Viewed most favorably to sustain the verdict, the facts and circumstances attending the explosion of the bottle follow. On March 5, 1965, while grocery shopping, plaintiff Eileen Holkestad purchased a six-pack of 16-ounce bottled Bubble Up, a carbonated soft-drink beverage, from defendant Penny's Supermarket, Inc., in Richfield. The six-pack cardboard container was taken by her at arm's level from a self-service beverage display rack and placed in her shopping cart. The bottles purchased were clean, neither dirty nor dusty, and the area of the display rack from which the six-pack was taken was not in disarray. Although the bottles displayed on the 12-foot-wide, 5-foot-high, 18-inch-deep racks were exposed to mishandling by customers, the bottles of the six-pack purchased were neither dropped, bumped, nor struck following the time they were taken from the rack and while they were handled by Mrs. Holkestad, the cashier, and the carry-out boy, who placed the six-pack in the Holkestad automobile on the rear floor immediately behind the driver's seat. Nor was there any evidence of mishandling of the purchased six-pack by the employees of Penny's Supermarket prior to Mrs. Holkestad's taking it from the display rack. It was delivered by defendant Coca-Cola (the manufacturer and distributor) as late as 1 day, or as early as 5 days, before its purchase by Mrs. Holkestad. The procedure followed by defendant Coca-Cola and other beverage distributors in delivering a supply of beverages to the supermarket was as follows: After having the delivery checked by the stockman, the distributor's employee would bring the products into the sales area and place them upon the display rack. Except for handling the bottles and containers to restore order on the display rack and during checkout and carry-out, no employee of the supermarket handled the bottles.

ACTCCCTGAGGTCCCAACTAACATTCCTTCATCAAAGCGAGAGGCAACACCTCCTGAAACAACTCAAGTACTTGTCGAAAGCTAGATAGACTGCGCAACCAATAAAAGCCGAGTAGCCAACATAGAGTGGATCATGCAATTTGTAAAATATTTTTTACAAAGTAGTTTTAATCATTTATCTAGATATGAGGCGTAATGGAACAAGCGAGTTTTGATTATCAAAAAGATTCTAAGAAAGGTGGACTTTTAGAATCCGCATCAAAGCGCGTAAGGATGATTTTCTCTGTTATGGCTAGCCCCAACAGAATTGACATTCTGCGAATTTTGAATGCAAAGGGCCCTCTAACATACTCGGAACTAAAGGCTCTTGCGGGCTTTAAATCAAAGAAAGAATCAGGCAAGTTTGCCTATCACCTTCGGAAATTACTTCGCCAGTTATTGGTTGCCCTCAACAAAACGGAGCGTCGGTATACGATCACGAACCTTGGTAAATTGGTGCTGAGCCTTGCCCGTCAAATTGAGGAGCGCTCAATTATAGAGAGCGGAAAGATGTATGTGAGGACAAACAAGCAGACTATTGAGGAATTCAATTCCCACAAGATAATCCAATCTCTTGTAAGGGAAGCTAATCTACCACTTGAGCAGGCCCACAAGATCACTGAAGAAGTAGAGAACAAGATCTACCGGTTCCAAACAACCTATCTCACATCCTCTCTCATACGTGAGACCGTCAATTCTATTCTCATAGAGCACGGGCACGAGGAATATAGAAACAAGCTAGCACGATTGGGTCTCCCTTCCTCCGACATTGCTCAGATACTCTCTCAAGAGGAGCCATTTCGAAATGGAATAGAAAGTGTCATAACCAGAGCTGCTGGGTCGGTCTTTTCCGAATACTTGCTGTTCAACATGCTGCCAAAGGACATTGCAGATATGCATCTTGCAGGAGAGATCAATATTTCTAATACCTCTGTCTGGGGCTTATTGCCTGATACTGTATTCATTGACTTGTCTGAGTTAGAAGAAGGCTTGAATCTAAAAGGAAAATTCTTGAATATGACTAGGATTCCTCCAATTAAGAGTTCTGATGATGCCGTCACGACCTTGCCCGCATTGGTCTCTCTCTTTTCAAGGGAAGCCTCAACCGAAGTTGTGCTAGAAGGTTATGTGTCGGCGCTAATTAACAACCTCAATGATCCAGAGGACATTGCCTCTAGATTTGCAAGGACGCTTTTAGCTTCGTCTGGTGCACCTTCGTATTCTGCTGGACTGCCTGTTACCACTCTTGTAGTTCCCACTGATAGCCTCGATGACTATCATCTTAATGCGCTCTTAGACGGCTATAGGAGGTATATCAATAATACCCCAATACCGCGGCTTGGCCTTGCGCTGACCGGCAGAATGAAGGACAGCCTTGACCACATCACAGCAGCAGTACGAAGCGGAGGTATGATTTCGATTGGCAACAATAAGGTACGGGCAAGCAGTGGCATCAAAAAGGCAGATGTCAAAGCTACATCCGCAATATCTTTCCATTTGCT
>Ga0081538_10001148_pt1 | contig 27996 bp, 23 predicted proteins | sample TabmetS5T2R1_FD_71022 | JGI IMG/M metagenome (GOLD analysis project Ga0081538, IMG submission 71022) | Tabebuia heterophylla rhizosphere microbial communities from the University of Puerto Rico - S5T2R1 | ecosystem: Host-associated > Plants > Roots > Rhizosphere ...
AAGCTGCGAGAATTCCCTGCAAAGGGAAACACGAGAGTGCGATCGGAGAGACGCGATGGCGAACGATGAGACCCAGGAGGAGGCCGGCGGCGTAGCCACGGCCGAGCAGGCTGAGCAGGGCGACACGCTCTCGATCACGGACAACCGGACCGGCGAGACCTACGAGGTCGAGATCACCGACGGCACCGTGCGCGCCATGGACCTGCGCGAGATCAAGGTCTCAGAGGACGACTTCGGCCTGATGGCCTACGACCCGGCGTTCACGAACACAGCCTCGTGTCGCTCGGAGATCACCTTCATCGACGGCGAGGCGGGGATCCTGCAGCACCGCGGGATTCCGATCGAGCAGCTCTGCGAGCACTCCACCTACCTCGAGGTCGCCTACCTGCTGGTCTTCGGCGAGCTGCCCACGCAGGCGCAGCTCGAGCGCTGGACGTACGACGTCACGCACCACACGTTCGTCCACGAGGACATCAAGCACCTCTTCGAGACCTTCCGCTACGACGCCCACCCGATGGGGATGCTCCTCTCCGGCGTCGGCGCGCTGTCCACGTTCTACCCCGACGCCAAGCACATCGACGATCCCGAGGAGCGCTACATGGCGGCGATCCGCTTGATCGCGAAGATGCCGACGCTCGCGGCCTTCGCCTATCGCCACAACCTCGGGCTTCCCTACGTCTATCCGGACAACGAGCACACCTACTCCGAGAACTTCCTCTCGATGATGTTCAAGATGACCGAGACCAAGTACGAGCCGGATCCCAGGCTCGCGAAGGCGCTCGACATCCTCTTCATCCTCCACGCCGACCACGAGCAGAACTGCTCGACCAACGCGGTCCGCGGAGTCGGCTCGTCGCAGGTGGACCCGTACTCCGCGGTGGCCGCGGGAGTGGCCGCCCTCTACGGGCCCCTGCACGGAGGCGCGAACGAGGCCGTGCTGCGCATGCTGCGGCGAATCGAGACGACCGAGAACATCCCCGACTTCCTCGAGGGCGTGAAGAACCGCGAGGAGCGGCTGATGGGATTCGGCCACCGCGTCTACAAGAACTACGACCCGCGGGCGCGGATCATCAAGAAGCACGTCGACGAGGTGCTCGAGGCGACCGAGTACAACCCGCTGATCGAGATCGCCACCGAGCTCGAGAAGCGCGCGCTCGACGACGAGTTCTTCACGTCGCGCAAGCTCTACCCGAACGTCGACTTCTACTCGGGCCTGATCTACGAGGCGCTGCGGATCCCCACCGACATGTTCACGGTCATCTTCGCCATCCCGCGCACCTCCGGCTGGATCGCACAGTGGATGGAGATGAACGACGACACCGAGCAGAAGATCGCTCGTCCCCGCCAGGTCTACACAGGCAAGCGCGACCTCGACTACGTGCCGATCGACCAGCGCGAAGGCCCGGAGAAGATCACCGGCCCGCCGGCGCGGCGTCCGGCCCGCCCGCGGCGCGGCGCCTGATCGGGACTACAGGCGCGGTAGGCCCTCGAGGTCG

After completing the 4- to 5-mile drive to her home without incident, Mrs. Holkestad parked her car in the garage of her home. Alone and emptyhanded, she opened the back door of the automobile, reached in, and as she began to lift the six-pack from the floor of the vehicle, one of the bottles suddenly "exploded," resulting in lacerations of the second and third fingers of her left hand. The weather at the time was normal for the season and the bottles were not exposed to any extremes of temperature. Shortly after the accident, plaintiff Willard Holkestad arrived home and found fragments of glass throughout the rear of the automobilesome larger pieces on the floor, some on the rear seat, and a few smaller pieces near the rear window. That evening, the accident was reported to the manager of the supermarket, who referred the Holkestads to defendant Coca-Cola. Subsequently, Mr. Solsvig, an employee *863 of defendant Coca-Cola, came to the Holkestad home and examined the bottle in the presence of plaintiffs. He pointed out to them an observable difference in thickness of the glass, i. e., that "[t]he bottle was fat on one side and thin on the other," and he referred to a spot on the bottle approximately the size of a quarter, indicating that it was a "soft spot." He took the available pieces of the broken bottle and the container for the purpose of having it tested for defects.[1]